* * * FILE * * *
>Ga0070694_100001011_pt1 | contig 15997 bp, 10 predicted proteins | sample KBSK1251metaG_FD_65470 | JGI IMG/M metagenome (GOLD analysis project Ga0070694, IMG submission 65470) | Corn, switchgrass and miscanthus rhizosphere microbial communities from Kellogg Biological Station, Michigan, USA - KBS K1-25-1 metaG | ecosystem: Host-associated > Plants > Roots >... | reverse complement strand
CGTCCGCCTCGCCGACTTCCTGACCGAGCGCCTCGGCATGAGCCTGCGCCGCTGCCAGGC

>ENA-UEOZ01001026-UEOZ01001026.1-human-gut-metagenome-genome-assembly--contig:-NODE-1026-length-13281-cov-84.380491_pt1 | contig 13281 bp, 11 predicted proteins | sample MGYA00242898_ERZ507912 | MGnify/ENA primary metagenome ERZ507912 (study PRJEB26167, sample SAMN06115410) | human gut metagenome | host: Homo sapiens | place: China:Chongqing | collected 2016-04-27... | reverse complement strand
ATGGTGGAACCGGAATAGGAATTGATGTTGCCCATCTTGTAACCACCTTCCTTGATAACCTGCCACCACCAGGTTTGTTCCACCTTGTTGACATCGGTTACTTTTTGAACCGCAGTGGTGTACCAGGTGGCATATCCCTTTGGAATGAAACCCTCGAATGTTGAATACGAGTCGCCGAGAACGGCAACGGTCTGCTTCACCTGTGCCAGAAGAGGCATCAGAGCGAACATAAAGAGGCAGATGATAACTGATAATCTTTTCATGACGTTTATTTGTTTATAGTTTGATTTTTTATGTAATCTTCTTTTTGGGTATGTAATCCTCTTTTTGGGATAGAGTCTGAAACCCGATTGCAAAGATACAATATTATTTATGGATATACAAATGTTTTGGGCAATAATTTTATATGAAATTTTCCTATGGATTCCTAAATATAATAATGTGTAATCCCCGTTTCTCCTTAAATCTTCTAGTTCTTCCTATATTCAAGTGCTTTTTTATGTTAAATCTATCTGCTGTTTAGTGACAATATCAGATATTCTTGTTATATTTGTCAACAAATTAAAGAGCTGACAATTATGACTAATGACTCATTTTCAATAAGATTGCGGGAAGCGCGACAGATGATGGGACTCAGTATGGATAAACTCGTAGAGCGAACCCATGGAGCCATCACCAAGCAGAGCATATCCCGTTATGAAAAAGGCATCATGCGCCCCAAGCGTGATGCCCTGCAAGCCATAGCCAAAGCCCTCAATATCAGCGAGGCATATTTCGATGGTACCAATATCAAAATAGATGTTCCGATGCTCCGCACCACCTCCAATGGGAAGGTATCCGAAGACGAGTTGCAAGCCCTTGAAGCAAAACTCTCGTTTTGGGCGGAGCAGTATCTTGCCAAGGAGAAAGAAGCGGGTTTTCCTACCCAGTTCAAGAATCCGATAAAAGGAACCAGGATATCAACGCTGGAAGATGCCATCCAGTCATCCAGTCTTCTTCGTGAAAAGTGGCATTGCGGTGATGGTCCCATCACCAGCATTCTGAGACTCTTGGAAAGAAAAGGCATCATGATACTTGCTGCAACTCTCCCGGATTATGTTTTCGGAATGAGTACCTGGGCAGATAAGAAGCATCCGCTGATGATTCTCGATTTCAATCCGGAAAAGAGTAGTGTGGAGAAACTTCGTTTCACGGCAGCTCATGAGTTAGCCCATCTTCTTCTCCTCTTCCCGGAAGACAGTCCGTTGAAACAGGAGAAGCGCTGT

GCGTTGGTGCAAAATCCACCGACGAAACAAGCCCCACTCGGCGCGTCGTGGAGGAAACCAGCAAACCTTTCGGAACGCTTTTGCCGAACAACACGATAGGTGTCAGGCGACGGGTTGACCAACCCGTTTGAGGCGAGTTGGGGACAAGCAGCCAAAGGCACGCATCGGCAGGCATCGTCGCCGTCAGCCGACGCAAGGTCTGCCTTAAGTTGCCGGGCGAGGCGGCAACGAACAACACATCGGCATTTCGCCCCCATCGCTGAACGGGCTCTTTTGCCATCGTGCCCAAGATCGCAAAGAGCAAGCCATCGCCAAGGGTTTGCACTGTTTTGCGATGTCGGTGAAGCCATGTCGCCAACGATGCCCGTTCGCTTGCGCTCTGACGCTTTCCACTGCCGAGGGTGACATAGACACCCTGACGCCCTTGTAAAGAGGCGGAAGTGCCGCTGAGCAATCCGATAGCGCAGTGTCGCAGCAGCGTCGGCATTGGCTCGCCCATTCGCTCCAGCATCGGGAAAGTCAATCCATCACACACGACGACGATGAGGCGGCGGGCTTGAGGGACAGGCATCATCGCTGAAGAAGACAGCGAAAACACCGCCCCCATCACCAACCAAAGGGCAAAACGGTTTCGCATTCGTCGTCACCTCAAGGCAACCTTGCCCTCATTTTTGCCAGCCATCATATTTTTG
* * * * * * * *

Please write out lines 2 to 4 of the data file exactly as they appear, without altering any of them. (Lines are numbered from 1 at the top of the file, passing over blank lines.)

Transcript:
CGTCCGCCTCGCCGACTTCCTGACCGAGCGCCTCGGCATGAGCCTGCGCCGCTGCCAGGC

>ENA-UEOZ01001026-UEOZ01001026.1-human-gut-metagenome-genome-assembly--contig:-NODE-1026-length-13281-cov-84.380491_pt1 | contig 13281 bp, 11 predicted proteins | sample MGYA00242898_ERZ507912 | MGnify/ENA primary metagenome ERZ507912 (study PRJEB26167, sample SAMN06115410) | human gut metagenome | host: Homo sapiens | place: China:Chongqing | collected 2016-04-27... | reverse complement strand
ATGGTGGAACCGGAATAGGAATTGATGTTGCCCATCTTGTAACCACCTTCCTTGATAACCTGCCACCACCAGGTTTGTTCCACCTTGTTGACATCGGTTACTTTTTGAACCGCAGTGGTGTACCAGGTGGCATATCCCTTTGGAATGAAACCCTCGAATGTTGAATACGAGTCGCCGAGAACGGCAACGGTCTGCTTCACCTGTGCCAGAAGAGGCATCAGAGCGAACATAAAGAGGCAGATGATAACTGATAATCTTTTCATGACGTTTATTTGTTTATAGTTTGATTTTTTATGTAATCTTCTTTTTGGGTATGTAATCCTCTTTTTGGGATAGAGTCTGAAACCCGATTGCAAAGATACAATATTATTTATGGATATACAAATGTTTTGGGCAATAATTTTATATGAAATTTTCCTATGGATTCCTAAATATAATAATGTGTAATCCCCGTTTCTCCTTAAATCTTCTAGTTCTTCCTATATTCAAGTGCTTTTTTATGTTAAATCTATCTGCTGTTTAGTGACAATATCAGATATTCTTGTTATATTTGTCAACAAATTAAAGAGCTGACAATTATGACTAATGACTCATTTTCAATAAGATTGCGGGAAGCGCGACAGATGATGGGACTCAGTATGGATAAACTCGTAGAGCGAACCCATGGAGCCATCACCAAGCAGAGCATATCCCGTTATGAAAAAGGCATCATGCGCCCCAAGCGTGATGCCCTGCAAGCCATAGCCAAAGCCCTCAATATCAGCGAGGCATATTTCGATGGTACCAATATCAAAATAGATGTTCCGATGCTCCGCACCACCTCCAATGGGAAGGTATCCGAAGACGAGTTGCAAGCCCTTGAAGCAAAACTCTCGTTTTGGGCGGAGCAGTATCTTGCCAAGGAGAAAGAAGCGGGTTTTCCTACCCAGTTCAAGAATCCGATAAAAGGAACCAGGATATCAACGCTGGAAGATGCCATCCAGTCATCCAGTCTTCTTCGTGAAAAGTGGCATTGCGGTGATGGTCCCATCACCAGCATTCTGAGACTCTTGGAAAGAAAAGGCATCATGATACTTGCTGCAACTCTCCCGGATTATGTTTTCGGAATGAGTACCTGGGCAGATAAGAAGCATCCGCTGATGATTCTCGATTTCAATCCGGAAAAGAGTAGTGTGGAGAAACTTCGTTTCACGGCAGCTCATGAGTTAGCCCATCTTCTTCTCCTCTTCCCGGAAGACAGTCCGTTGAAACAGGAGAAGCGCTGT